A charitable lead trust is usually implemented after other estate planning basics are done, such as your will, revocable trust, powers of attorney and health care directive, says Tri City Business News’ recent article entitled “Charitable lead trusts do good while reducing estate taxes.”
A charitable lead trust is an irrevocable trust that provides financial support to one or more charities for a period of time, with the remaining assets eventually going to family members or other beneficiaries. This type of trust is often used in high-net-worth estate planning. A Massachusetts estate planning attorney can help you set one up to meet your goals.
Let’s say there’s a married couple with some extra money they want a charity to benefit from. The couple has an attorney draft a charitable lead trust (CLT). The terms of the trust say that, for the lifetime of the couple (or the surviving spouse), the CLT will annually pay 5% of the trust to a qualified charity. At the death of the surviving spouse, the money left in the trust will go to the couple’s children. This is called a “split-interest” gift, where a portion of the gift of the trust goes to charity and a portion will ultimately go to the children.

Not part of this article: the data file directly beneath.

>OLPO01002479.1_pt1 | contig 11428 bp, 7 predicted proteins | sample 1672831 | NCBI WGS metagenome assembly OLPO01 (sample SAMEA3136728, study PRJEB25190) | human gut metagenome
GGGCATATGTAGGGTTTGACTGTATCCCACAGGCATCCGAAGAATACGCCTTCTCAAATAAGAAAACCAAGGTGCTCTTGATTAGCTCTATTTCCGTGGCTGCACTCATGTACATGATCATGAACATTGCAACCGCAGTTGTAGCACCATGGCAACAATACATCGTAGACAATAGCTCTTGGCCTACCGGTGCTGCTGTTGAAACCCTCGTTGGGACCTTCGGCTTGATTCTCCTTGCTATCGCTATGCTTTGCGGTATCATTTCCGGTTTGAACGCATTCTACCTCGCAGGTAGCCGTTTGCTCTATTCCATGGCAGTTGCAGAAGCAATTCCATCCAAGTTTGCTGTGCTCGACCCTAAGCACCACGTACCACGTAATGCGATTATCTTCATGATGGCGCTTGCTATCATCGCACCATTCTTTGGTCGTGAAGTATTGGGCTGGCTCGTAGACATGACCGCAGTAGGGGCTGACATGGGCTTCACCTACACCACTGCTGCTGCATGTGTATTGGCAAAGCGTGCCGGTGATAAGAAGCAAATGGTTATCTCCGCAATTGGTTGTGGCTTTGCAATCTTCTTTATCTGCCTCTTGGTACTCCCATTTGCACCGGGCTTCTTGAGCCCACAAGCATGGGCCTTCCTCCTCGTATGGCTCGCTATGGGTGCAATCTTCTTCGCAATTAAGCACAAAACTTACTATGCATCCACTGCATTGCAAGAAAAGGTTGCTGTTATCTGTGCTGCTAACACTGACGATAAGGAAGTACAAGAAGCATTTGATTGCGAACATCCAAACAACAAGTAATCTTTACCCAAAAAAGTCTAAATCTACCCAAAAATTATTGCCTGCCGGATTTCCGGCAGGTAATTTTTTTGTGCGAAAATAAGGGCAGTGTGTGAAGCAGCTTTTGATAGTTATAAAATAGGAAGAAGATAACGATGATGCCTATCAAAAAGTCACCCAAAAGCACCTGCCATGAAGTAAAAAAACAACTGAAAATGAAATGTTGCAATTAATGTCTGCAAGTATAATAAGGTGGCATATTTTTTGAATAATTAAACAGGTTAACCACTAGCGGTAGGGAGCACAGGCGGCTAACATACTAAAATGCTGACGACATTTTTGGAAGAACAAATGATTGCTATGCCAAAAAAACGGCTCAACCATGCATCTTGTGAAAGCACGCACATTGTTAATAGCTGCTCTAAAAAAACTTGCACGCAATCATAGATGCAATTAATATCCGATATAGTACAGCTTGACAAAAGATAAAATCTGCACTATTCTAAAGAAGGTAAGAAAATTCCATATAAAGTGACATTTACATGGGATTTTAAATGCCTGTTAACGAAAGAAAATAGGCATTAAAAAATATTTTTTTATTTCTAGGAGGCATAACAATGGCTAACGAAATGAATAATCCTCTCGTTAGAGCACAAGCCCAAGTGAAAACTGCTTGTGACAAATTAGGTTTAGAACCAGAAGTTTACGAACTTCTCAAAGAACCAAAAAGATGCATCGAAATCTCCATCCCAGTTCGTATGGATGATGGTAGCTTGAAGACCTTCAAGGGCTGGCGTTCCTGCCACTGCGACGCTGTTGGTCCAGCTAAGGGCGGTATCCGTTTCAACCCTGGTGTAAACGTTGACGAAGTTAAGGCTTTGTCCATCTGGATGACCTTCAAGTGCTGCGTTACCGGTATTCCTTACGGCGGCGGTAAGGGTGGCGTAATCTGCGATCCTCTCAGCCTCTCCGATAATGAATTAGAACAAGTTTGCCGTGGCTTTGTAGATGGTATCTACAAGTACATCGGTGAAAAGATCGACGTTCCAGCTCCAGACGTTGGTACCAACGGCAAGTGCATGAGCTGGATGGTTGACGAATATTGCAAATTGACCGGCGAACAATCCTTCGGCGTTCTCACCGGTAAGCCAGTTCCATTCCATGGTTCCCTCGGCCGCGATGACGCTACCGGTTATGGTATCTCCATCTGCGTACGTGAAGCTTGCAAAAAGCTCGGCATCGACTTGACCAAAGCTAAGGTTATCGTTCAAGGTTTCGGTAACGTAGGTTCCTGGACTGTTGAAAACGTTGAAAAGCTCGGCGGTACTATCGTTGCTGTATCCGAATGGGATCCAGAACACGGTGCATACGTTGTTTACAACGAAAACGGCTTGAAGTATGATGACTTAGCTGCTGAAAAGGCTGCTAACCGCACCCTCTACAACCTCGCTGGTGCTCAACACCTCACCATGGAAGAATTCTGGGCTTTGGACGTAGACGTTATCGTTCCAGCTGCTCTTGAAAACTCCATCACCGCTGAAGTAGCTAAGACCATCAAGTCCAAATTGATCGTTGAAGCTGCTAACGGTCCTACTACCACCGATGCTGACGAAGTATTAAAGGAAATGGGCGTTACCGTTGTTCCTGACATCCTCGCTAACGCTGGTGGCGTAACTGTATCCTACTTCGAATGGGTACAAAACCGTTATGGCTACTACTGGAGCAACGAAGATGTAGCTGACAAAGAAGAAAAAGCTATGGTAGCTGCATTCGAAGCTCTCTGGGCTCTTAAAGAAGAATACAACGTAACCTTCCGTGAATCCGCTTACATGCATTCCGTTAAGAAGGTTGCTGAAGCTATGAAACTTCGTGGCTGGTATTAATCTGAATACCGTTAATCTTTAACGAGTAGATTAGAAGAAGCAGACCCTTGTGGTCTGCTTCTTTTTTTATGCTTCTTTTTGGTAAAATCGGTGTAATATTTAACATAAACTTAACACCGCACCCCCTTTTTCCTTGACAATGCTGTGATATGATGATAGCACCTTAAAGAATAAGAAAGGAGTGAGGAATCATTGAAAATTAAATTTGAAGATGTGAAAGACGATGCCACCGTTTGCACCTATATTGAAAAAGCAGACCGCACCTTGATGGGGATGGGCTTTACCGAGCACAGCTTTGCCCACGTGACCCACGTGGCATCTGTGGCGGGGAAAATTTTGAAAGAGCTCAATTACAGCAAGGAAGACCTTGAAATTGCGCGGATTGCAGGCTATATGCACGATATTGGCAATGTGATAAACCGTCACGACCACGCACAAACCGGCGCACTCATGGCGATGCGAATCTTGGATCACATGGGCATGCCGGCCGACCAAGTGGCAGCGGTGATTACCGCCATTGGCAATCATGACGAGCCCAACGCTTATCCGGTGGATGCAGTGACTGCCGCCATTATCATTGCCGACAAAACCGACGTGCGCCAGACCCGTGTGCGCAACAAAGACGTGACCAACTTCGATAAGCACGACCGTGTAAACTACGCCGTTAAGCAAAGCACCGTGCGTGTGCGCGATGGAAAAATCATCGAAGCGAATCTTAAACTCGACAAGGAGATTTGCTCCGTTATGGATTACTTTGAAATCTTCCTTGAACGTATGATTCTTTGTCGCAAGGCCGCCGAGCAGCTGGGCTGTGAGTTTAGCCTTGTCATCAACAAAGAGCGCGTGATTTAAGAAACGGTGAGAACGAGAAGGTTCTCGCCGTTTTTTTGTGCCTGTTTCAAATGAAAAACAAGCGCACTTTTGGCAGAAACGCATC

The current interest rate is used to actuarially (a statistical calculation based on certain assumptions like life expectancy) set the amount of the gift going to the children, which the parents will use to file a gift tax return.
With a few exceptions, there’s no tax assessed on a gift like that. It’s just required by law to report gifts that size to the IRS. However, trust income is taxed like the income of any other complex or grantor trust.
In a low interest rate environment, the calculated amount (the actuarially determined) going to the children will appear to be lower. However, the actual amount could be much higher, based on the performance of the assets in the trust. For the calculation, because the amount going to the children appears lower, the calculated amount going to the charity must be higher.
Neither the parents nor the children get anything from the trust during the parents’ lifetime. In that way, it’s like a will where nothing goes to the children until the deaths of the parents. What makes a charitable lead trust attractive is the added ability to give to charity and try to reduce potential wealth transfer tax.
In addition, a charitable lead trust has another benefit: it potentially provides a consistent and reliable stream of income to your favorite charity for years to come. As such, in addition to acting as a legally sanctioned wealth transfer technique, it provides a wonderful benefit to worthy organizations.
If you’re looking a Massachusetts attorney to help you with your high-net-worth estate planning, I’ll work with you to create the best plan for your situation, including a charitable lead trust, if that’s your choice. Contact us today to schedule a free, no-obligation consultation.